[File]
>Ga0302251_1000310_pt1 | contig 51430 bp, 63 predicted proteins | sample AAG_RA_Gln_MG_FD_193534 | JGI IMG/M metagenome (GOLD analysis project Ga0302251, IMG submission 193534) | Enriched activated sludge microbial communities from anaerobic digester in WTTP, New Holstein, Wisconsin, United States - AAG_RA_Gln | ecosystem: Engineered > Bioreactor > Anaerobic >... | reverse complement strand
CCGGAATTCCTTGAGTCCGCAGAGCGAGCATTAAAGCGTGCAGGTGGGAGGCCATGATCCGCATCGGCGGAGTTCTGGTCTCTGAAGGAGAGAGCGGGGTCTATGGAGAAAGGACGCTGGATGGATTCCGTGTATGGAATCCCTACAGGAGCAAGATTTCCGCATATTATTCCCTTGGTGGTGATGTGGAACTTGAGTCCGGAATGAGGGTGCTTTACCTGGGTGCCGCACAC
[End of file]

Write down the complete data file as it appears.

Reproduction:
>Ga0302251_1000310_pt1 | contig 51430 bp, 63 predicted proteins | sample AAG_RA_Gln_MG_FD_193534 | JGI IMG/M metagenome (GOLD analysis project Ga0302251, IMG submission 193534) | Enriched activated sludge microbial communities from anaerobic digester in WTTP, New Holstein, Wisconsin, United States - AAG_RA_Gln | ecosystem: Engineered > Bioreactor > Anaerobic >... | reverse complement strand
CCGGAATTCCTTGAGTCCGCAGAGCGAGCATTAAAGCGTGCAGGTGGGAGGCCATGATCCGCATCGGCGGAGTTCTGGTCTCTGAAGGAGAGAGCGGGGTCTATGGAGAAAGGACGCTGGATGGATTCCGTGTATGGAATCCCTACAGGAGCAAGATTTCCGCATATTATTCCCTTGGTGGTGATGTGGAACTTGAGTCCGGAATGAGGGTGCTTTACCTGGGTGCCGCACAC